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Working with the MMRP: A Volunteer’s Persepective

By Guy Stevens, 18th October 2011

Each year the Maldivian Manta Ray Project is joined by volunteers from around the world who participate in the research activities to gain valuable experience or to work towards a project of their own. This blog tells the story of one of our 2011 volunteers Emily Humble, a biology graduate from the UK:

Days after the final exam of my Biology degree, I was on a plane to the Maldives to join the Maldivian Manta Ray Project as a volunteer. Ever since I had heard about the work being done there, I was desperate to get out to gain some field research experience and lend a hand in data collection. After a night in the Maldivian capital and a seaplane journey of dreams, I arrived at the project base and finally met Katie, the Project Manager. From then on for three months it would be research boats, safari boats, free diving, photos, IDing, whale sharks, film crews and of course mantas, mantas and lots of mantas.

Mantas show strong sight fidelity in the Maldives and travel around the atolls in search of food. During my stay, the Maldives was entering the Southwest Monsoon that coincides with dense surface patches of plankton acting as a sort of fast food outlet for the planktivores. This happens quite elegantly in Hanifaru Bay MPA which is positioned so that the incoming lunar tide and prevailing monsoonal current cause plankton rich water to rush into and become trapped in the corner of the bay to such an extent that up to 200 mantas have seen fit to make a visit.

After learning the ropes, consistency was the key. Our primary aim was to take photos of the manta’s unique pigmentation pattern on their ventral surface so that individuals could be identified after comparison with a central database (now consisting of around 2000 individuals)! By establishing such records over long time scales, information about the behaviour, movements and population size of the Maldivian mantas can be deduced. As the winds, tides and ocean currents govern the magnificent feeding events, it was also necessary to make daily records of important environmental data to establish correlations between what the weather was doing and how the animals were responding.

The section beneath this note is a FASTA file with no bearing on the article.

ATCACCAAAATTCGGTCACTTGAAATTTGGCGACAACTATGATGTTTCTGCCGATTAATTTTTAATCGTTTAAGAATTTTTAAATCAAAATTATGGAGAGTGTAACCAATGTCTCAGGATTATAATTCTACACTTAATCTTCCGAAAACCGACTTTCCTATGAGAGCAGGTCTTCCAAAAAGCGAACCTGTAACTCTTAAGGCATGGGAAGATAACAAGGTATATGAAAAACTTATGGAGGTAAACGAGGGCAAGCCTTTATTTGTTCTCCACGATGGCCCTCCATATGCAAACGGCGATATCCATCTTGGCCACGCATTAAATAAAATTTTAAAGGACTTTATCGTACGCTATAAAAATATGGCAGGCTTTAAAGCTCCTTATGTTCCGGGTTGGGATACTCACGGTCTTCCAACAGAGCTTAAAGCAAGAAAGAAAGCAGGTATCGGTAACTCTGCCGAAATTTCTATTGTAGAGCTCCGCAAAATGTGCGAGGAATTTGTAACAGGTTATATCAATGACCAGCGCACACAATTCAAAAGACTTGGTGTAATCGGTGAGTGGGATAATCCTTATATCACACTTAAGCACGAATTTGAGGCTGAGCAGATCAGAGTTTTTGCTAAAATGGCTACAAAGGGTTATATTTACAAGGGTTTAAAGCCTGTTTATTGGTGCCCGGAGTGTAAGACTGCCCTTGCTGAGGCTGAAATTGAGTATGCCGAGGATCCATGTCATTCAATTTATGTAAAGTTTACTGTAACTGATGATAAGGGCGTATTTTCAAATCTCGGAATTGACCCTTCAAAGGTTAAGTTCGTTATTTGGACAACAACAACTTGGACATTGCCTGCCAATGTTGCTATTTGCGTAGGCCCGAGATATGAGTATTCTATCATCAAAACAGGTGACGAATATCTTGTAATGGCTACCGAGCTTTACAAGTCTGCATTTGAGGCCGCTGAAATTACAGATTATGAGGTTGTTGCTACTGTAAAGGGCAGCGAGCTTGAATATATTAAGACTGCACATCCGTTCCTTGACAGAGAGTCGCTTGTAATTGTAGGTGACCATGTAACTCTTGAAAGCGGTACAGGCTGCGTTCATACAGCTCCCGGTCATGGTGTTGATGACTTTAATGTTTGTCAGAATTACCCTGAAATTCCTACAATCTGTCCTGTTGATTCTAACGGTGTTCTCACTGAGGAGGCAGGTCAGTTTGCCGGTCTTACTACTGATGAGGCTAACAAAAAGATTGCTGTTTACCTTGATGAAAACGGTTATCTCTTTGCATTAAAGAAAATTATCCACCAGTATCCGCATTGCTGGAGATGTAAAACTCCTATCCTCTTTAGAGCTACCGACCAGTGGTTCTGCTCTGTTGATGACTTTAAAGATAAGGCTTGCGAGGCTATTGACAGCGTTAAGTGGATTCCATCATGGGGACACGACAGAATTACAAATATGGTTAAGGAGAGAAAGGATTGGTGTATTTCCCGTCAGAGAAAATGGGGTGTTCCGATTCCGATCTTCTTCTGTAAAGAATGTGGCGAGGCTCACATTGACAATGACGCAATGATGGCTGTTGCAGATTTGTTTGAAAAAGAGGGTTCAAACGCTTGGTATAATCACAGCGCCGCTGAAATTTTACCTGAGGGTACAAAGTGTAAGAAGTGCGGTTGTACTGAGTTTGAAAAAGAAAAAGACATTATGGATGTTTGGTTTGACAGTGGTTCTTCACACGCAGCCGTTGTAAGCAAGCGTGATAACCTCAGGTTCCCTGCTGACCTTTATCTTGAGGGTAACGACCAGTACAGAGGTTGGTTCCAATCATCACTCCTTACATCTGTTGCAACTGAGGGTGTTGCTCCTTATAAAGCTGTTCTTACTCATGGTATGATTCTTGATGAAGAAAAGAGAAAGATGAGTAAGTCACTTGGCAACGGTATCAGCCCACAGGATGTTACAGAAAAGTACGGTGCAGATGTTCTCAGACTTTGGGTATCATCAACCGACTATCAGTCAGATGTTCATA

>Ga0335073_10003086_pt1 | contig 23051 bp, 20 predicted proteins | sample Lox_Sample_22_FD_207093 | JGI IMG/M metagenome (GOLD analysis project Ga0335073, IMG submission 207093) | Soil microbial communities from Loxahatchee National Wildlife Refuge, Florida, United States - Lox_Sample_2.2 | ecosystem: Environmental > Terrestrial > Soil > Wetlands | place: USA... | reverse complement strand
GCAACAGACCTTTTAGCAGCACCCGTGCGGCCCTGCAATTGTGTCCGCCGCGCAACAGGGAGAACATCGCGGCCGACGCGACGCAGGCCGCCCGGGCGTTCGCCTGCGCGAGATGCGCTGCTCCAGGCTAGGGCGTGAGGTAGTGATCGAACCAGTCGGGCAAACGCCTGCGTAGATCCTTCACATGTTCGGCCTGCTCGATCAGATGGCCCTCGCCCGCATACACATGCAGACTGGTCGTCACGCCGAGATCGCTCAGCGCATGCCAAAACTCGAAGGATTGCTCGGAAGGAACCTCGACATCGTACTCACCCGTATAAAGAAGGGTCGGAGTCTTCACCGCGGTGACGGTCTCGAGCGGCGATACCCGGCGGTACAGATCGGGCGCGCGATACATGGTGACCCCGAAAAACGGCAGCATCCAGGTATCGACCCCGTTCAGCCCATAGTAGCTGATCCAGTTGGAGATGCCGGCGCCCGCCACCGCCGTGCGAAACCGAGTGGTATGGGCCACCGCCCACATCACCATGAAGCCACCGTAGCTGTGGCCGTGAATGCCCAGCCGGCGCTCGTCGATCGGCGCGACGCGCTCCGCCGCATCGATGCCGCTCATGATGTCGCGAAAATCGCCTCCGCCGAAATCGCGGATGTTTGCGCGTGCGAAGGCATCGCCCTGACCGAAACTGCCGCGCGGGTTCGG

Home to one of nature’s great events means that Hanifaru Bay is not only at the mercy of the winds and currents but as far as I saw, at the mercy of the hundreds of tourists that gather, hoping for a glimpse of the magic. A Management Plan is in place for the MPA and site use and tourism monitoring was a necessary daily task to determine the compliance by safari boats to the regulations. Bec, a student from the University of York, joined the team early on in the season to collect data for her Masters thesis on manta-human interactions – something that has never been quantified before and will hopefully shed light on the direct effects tourism might be having on the manta population.

Project Leader Guy Stevens soon joined us, just in time for peak viewing at Hanifaru, but all was not as expected, as food was not abundant in the bay and manta numbers were much lower than at similar times in previous years. This forced us to venture out to find more feeding sites and as a result, we discovered mantas never sighted before. Whilst it was thought that due to its extremely high number of manta visitors, Hanifaru was a good representation of the manta population in the Maldives, the disproportionate number of previously unsighted individuals that we were recording elsewhere could have exciting implications regarding the population size of the Maldivian mantas.

Although we were anxious that manta numbers still remained lower than usual, I couldn’t help but imagine the havoc that would play out if the animals were behaving themselves! Maybe they sensed the perpetual queue of safari boats, skulking around the bay. In actual fact, it seems that the strength of the monsoon winds were the limiting factor in the equation where weaker winds seem to correlate with lower manta sightings.

Nevertheless, the day of horror soon came when I found myself surrounded by 180 people, around 30 mantas and a whale shark just outside the bay area. The necessity of a fully functioning management plan became crystal clear. Following this eye-opener, I had many fantastic days where the mantas did not disappoint, including the New Moon in August and a day at a site North of Hanifaru with beautiful visibility and some very friendly mantas.

It was a race to keep on top of the records during the last few days but we managed it in the end and I left feeling completely satisfied. I had such a fantastic time in the Maldives and am looking forward to embarking on my own research into the genetics of manta populations worldwide.

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